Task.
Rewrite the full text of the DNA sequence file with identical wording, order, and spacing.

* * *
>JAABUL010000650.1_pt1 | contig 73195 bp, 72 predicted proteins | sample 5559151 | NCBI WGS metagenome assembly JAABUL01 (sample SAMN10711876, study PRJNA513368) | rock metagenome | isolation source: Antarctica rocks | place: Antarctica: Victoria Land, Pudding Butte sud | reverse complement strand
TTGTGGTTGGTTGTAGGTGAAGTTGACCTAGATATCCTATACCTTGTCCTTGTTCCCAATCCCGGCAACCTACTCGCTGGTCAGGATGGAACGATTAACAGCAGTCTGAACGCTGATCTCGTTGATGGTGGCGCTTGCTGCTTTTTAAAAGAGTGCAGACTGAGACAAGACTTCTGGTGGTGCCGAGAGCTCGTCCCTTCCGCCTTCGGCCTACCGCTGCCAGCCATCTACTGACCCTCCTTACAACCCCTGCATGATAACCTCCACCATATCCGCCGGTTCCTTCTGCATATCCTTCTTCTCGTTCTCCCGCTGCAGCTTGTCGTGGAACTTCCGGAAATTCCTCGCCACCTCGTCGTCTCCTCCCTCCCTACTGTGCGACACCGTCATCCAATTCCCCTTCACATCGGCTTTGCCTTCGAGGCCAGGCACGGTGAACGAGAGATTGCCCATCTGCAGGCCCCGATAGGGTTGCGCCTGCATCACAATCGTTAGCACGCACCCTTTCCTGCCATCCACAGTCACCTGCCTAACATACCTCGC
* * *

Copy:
>JAABUL010000650.1_pt1 | contig 73195 bp, 72 predicted proteins | sample 5559151 | NCBI WGS metagenome assembly JAABUL01 (sample SAMN10711876, study PRJNA513368) | rock metagenome | isolation source: Antarctica rocks | place: Antarctica: Victoria Land, Pudding Butte sud | reverse complement strand
TTGTGGTTGGTTGTAGGTGAAGTTGACCTAGATATCCTATACCTTGTCCTTGTTCCCAATCCCGGCAACCTACTCGCTGGTCAGGATGGAACGATTAACAGCAGTCTGAACGCTGATCTCGTTGATGGTGGCGCTTGCTGCTTTTTAAAAGAGTGCAGACTGAGACAAGACTTCTGGTGGTGCCGAGAGCTCGTCCCTTCCGCCTTCGGCCTACCGCTGCCAGCCATCTACTGACCCTCCTTACAACCCCTGCATGATAACCTCCACCATATCCGCCGGTTCCTTCTGCATATCCTTCTTCTCGTTCTCCCGCTGCAGCTTGTCGTGGAACTTCCGGAAATTCCTCGCCACCTCGTCGTCTCCTCCCTCCCTACTGTGCGACACCGTCATCCAATTCCCCTTCACATCGGCTTTGCCTTCGAGGCCAGGCACGGTGAACGAGAGATTGCCCATCTGCAGGCCCCGATAGGGTTGCGCCTGCATCACAATCGTTAGCACGCACCCTTTCCTGCCATCCACAGTCACCTGCCTAACATACCTCGC